“A cold wind was blowing from the north, and it made the trees rustle like living things.”
― George R.R. Martin, A Game of Thrones
After countless months of cancelations and rescheduling, we managed to finally choose a suitable date to drive up to Dorset again to continue the photo series. There were other alternatives such as to shoot at the Black Park but I had my heart was set on West Lulworth. It would have been pretty awesome to shoot the first part of series whilst it was snowing in London but the weather was unbearable and of course Julia couldn’t bare it! As it was getting a lot warmer I thought this would be the best time to continue the photoshoot, I was little worried as I checked the weather forecast and it was predicted to rain. Good thing this didn’t happen during the shoot but on the way back to London, the rain was beastly. As soon as we arrived in West Lulworth the weather seemed quite decent, it wasn’t spitting, windy or hot…just a mixture. As Julia needed to be back in London around 7ish so we could not waste any valuable time. We made our way to a spot where I first shot my self-portrait as the large rocks are so beautiful, the scenery needed to be re-captured. Julia was wearing sandals so I wondered if it would be a struggle for her to jump over the rocks without her foot getting stuck but she managed to avoid that from happening which was a relief. I love working with Julia as she puts so much effort into these photoshoots as she brings out joy and humour. As mentioned in my previous posts I’m not so good with directing my models on how to pose, I always just say to them to just go with the flow and just have fun.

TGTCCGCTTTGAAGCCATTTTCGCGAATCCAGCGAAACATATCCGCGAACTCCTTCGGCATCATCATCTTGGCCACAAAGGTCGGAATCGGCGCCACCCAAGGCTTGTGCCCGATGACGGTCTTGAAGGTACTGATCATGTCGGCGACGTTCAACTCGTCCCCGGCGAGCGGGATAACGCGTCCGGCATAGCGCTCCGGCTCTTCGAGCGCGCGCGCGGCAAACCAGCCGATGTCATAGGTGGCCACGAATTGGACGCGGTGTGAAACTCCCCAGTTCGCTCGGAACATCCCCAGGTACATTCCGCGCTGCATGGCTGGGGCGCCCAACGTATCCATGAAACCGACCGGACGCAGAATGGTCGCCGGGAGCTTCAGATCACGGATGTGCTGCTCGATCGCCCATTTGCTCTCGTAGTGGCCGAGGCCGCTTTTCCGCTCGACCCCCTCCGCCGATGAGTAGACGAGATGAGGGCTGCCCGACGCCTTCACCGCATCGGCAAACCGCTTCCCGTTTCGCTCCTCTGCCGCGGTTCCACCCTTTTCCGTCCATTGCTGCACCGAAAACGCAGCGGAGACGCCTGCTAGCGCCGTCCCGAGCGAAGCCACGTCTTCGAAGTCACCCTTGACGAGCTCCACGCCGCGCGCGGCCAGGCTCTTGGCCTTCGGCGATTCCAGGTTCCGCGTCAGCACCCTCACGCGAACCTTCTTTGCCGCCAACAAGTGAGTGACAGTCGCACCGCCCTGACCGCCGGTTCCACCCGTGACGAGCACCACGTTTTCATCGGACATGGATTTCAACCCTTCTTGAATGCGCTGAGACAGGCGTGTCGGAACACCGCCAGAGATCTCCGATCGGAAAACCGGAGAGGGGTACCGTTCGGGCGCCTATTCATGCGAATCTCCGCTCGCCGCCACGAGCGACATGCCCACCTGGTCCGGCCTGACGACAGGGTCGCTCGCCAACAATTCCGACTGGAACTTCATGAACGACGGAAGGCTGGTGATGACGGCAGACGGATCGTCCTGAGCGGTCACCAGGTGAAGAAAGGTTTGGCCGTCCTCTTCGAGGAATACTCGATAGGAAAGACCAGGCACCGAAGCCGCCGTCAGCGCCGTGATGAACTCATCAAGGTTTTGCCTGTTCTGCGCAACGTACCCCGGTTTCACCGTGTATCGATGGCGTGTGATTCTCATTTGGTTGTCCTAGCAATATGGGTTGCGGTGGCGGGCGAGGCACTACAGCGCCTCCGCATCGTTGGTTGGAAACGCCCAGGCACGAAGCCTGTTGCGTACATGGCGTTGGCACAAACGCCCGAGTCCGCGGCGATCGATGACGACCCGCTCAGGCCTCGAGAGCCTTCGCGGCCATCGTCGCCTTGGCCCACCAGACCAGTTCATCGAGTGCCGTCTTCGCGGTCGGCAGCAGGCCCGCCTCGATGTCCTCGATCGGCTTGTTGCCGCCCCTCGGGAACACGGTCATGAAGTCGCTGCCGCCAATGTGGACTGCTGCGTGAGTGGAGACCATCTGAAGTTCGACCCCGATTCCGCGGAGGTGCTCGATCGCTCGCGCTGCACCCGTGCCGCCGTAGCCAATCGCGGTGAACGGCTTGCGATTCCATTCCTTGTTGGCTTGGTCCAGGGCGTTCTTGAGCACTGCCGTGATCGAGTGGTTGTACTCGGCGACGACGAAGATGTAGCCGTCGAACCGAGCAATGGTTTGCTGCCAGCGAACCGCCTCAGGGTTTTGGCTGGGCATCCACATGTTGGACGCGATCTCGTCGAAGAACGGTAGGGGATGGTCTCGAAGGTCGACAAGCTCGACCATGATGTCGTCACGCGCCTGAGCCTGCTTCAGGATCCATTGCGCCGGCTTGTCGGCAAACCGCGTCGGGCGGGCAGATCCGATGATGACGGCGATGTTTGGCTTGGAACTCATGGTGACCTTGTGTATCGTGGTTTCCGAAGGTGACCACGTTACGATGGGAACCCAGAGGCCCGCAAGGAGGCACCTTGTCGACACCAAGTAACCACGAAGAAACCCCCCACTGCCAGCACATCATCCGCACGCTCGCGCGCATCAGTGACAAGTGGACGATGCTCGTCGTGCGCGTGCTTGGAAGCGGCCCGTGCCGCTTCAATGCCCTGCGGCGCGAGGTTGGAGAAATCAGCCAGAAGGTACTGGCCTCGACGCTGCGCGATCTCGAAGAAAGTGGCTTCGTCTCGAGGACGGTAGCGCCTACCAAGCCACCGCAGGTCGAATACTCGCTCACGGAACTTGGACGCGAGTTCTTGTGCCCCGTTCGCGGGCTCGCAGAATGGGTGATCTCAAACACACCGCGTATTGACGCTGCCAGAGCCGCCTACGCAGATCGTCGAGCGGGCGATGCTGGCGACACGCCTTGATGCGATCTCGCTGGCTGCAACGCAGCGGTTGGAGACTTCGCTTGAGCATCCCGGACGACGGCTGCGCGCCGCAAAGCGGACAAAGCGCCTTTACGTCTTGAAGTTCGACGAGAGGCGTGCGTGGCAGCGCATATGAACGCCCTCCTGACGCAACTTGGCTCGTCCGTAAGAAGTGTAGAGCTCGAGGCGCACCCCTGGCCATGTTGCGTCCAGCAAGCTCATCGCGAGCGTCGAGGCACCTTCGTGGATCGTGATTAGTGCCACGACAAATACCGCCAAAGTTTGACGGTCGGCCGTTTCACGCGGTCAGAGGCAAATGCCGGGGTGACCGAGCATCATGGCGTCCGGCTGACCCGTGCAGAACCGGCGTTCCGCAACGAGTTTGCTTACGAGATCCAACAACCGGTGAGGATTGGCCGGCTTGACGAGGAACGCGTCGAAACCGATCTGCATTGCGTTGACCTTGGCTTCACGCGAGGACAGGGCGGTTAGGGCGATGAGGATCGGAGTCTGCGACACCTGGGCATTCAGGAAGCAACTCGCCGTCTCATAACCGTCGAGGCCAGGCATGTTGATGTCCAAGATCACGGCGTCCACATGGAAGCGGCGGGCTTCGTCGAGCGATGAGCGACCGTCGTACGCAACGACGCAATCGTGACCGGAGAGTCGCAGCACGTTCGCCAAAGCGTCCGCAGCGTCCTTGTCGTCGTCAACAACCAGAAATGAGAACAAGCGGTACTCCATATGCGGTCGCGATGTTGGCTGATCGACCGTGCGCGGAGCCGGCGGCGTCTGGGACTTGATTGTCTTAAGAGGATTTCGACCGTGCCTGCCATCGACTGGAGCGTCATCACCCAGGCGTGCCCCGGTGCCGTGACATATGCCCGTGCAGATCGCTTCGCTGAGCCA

I prefer for my photoshoots to be more laidback and I don’t want to ever feel that I’m putting pressure on the people I work with as I think it’s important not to just focus on a good working relationship but also a friendship. During the moments I’m very much in the zone and I don’t always acknowledge my surroundings, by that I mean when I’m so focused on taking photos there not much for Maisie and Elisha to do. Every now and then I suggest that they could film or take photos for the behind the scenes footage but I don’t want to feel like I’m taking too much direction. I try to include them as much as possible as I am open to any suggestions and anything I could improve on. It’s always good to work as a team and bringing ideas together as it makes a huge difference. Whilst taking photos of Julia I wanted to focus more on the aspect of different angles to capture her in a different light as if she doesn’t notice that I’m even holding a camera. At the last minute I managed to find a crow decoy from an online Halloween store (only £10 which was a bargain) as I kept replaying a line which is mentioned in the TV series “Did you send the ravens?” This concept was definitely a favourite of mine as that Raven was very much lifelike and once I saw the results, the photos felt more natural as I wanted to avoid the whole idea of Julia posing with the crow. This is why I prefer capturing those effortless moments as it feels more real as if Julia was trying to whisper something to the Raven. As I named the project ‘Mother of Dragons’ I browsed online for a small dragon figure and an egg but I was trying to figure out a creative way to merge this idea without it looking out less believable. Using the sword for most of the series fitted so well as Game of Thrones focuses on subjects such as battles, survival etc. Julia was fighting for something which I wanted the project to illustrate empowerment but mainly for women.